How to Prepare Your Retriever for the Winter

How to Prepare Your Retriever for the Winter

How to Prepare Your Retriever for the Winter

For a number of reasons, certain retrievers are more suited to ice and cold temperatures than others.
The history of Labrador retrievers spans many centuries and may be traced all the way back to Newfoundland.




This Canadian island isn’t exactly renowned for its tropical climate, and it’s unlikely to be on a cruise schedule when passengers are eager to put their new Hawaiian shirts through their paces and soak up some much-needed Vitamin D from the giant nuclear reactor in the sky.



It is the original birthplace with our most popular duck dog, and it was here that some of our current retrievers learned to cope with cold weather. However, tolerance for harsh circumstances is immensely diverse, just as personality, rock-solid stability, and the ability to spot three fallen birds and take excellent lines to each of them are.




Despite the fact that we instinctively understand this about our waterfowl dogs (and not just Labs), we have a tendency to oversell their toughness. It’s a mirror of ourselves and our egos, I guess. However, it is easy to imagine that our dogs can withstand 33-degree water and lengthy periods of sitting in a duck boat with a searing north wind blowing in from the lake.




Some are able to, while others are unable.

Problems With the Temperature

Dogs become a little heated. According to Pet MD, the typical body temperature of a dog will be in the 101- to 102.5-degree range. Anything below the lower end of that range is termed hypothermia, but it is essentially a question of how long that lower temperature is maintained.




What does this imply for the duck hunter? We should be on the lookout for indicators of it, such as excessive shivering or listlessness. These are fairly evident if we are receptive to them, but they may lead our dogs into problems if we choose to ignore them in order to demonstrate how tough they are, or if we take advantage of the final few hunts of the season.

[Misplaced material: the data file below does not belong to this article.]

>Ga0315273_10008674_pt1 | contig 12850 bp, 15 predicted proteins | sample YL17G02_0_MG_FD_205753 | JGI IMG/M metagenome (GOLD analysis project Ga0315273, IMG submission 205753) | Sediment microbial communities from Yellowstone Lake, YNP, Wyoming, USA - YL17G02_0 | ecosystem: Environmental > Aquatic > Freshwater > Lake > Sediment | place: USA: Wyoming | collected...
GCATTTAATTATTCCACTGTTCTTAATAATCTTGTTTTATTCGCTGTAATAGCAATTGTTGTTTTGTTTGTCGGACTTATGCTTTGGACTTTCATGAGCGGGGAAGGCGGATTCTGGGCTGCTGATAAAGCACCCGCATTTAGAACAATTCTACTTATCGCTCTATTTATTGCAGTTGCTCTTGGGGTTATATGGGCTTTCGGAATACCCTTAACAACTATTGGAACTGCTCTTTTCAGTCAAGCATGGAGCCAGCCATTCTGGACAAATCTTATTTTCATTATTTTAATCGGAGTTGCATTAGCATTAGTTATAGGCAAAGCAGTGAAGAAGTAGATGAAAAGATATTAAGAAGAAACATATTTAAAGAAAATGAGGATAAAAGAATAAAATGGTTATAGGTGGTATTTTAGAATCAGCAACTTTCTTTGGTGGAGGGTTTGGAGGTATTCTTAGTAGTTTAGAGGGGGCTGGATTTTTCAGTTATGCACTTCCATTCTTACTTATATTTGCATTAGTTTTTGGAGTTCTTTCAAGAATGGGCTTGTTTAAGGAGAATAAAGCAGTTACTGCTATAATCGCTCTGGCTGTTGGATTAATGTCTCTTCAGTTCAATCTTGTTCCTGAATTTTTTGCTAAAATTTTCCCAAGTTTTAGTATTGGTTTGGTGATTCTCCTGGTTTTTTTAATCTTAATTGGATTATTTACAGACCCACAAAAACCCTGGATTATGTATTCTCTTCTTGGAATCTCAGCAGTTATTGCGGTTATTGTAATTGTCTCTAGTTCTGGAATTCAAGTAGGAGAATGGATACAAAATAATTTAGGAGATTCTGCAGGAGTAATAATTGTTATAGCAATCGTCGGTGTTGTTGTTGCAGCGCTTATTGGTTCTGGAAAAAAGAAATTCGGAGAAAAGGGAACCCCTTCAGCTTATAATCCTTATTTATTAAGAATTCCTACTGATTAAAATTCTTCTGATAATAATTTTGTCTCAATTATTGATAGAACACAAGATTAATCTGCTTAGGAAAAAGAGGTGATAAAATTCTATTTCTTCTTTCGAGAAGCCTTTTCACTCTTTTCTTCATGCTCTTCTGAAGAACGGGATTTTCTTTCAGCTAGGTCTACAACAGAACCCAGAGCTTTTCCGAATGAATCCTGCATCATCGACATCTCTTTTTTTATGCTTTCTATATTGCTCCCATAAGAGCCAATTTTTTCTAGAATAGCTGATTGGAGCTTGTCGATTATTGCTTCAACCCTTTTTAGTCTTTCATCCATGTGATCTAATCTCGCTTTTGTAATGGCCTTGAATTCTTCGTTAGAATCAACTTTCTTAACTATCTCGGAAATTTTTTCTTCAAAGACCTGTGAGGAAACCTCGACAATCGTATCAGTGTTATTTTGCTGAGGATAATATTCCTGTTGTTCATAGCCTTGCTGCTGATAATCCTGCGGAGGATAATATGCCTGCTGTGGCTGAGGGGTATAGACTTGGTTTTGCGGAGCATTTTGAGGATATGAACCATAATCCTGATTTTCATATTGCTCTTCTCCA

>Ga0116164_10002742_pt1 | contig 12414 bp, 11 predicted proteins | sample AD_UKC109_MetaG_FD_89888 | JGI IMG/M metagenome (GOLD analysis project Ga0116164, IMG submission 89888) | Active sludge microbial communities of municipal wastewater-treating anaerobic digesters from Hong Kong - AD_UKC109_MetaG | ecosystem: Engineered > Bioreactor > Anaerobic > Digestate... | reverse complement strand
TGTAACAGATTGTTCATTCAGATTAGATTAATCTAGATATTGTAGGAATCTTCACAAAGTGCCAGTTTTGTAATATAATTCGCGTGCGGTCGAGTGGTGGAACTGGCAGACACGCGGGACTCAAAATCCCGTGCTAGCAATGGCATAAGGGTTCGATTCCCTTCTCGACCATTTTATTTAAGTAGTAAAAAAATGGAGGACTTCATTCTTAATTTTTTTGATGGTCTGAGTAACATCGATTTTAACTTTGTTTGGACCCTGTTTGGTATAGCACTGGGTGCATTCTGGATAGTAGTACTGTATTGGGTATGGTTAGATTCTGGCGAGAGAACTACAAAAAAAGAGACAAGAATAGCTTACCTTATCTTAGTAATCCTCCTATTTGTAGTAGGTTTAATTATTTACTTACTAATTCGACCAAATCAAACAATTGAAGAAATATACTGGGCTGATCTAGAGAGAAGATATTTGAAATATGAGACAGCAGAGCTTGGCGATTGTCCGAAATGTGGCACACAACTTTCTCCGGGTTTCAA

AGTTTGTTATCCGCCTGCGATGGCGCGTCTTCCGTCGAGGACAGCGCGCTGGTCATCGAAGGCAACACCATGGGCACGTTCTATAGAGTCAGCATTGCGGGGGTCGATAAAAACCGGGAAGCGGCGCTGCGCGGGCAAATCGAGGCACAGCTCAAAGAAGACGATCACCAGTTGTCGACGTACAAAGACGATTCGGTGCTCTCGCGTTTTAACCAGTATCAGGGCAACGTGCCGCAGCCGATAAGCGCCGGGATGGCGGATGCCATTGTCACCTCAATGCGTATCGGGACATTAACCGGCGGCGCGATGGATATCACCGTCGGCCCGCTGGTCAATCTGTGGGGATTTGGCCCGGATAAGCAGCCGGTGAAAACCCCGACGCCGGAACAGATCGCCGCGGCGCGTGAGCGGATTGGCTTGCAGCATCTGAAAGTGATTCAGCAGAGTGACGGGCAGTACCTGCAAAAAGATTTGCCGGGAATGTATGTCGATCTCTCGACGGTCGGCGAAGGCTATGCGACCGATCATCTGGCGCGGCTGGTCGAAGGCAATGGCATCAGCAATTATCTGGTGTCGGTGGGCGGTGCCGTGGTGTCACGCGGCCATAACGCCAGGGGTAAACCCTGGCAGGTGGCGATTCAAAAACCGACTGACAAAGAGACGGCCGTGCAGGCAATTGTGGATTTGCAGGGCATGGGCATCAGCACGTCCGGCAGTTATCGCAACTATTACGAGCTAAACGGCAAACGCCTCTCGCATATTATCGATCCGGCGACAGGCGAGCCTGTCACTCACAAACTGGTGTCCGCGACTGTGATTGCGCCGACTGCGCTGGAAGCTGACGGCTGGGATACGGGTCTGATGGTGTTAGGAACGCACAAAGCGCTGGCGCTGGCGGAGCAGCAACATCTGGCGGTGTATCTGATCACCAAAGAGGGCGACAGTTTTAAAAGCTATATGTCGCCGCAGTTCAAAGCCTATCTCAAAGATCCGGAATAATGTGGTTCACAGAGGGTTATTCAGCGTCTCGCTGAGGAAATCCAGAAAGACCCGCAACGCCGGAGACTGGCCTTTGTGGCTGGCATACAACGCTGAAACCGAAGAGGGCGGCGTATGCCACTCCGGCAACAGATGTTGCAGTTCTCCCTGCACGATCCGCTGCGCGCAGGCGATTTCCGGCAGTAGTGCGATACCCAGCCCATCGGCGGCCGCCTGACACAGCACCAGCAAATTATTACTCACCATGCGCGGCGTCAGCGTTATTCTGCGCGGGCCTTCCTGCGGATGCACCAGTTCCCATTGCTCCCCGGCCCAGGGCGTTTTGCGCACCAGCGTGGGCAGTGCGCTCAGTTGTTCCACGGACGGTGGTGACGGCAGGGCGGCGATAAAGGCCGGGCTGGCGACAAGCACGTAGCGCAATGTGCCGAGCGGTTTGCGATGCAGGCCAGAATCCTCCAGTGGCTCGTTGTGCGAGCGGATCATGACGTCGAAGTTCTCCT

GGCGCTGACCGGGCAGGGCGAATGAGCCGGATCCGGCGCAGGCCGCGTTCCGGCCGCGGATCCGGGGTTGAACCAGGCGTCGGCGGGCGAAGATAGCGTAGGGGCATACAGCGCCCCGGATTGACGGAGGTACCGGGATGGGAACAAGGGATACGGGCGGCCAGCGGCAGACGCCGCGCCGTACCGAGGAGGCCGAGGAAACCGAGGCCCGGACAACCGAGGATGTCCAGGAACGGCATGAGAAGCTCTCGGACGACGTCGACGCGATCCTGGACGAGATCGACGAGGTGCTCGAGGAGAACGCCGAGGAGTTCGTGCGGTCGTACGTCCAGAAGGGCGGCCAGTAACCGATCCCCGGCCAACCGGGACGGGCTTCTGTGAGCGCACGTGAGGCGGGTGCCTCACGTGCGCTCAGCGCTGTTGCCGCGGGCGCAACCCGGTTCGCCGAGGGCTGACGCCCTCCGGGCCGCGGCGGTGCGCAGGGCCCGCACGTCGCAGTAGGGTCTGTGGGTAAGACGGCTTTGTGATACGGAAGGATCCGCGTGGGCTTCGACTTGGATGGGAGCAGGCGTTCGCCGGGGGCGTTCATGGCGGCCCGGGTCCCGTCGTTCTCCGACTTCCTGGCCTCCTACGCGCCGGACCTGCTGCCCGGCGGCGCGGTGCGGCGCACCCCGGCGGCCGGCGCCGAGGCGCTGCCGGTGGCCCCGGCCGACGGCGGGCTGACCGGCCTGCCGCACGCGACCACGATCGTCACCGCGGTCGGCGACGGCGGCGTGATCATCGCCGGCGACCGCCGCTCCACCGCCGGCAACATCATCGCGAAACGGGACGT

There’s also the fact of conditioning, which manifests itself in two distinct ways. Cold tolerance is influenced by body conditioning, and if your duck dog is built like the ordinary English pointer, pushing it in doubtful cold is a terrible idea. If your dog has a lot of muscle and isn’t too skinny, it should be able to withstand the cold better. Simple, yet accurate information.




The alternative conditioning method is spending a significant amount of time in the cold. This is true for both air temperature and, more crucially, water temperature. While you should always wear a neoprene vest for your duck dog (some hunters even use two if they can get the fit right), a dog who retrieves and trains in water all year will be better at dealing with ice weather.




Colds that are out of the ordinary

It’s the extremes, the genuine extremes, that get our pets into trouble. Mother Nature may be unpredictable when it comes to cold, much like the unexpectedly warm pheasant opening in South Dakota that takes the lives of a handful of upland dogs every decade or so. 



In October of 2020, I was sitting on a treestand in northern Wisconsin, watching snow cover the forest floor. At my residence in Minnesota, the same weather pattern shut off our modest water supply, resulting in circumstances that looked—and felt—like December.




The duck hunting with that early, intense cold front was, as expected, amazing. It was also a significant departure from our usual October hunts, with the dogs having to break through sheet ice in order to complete retrieves.




 It was a present for dogs that were used to drinking cold water. That odd weather occurrence was definitely more perilous for dogs that weren’t prepared for it than most people would have imagined.




This occurs all throughout the flyway throughout the season, and it is during these periods that we are most susceptible to being distracted by the idea of excellent hunting and failing to see the reality of terrible, sometimes hazardous circumstances.




 Even the hardest Chessie on the planet will only be able to handle what its physique and murderous attitude are capable of. Obviously, that will be a substantial amount, but it is not an indefinite amount.




If we don’t take precautions, the arctic-adjacent weather may bring on mallard flights, but it can also pose a serious threat to our retrievers. It is our responsibility as dog owners to read each circumstance, keep our egos in check (or our desire for just one more greenhead or honker), and keep our dogs safe when the air and water temps drop like a rock.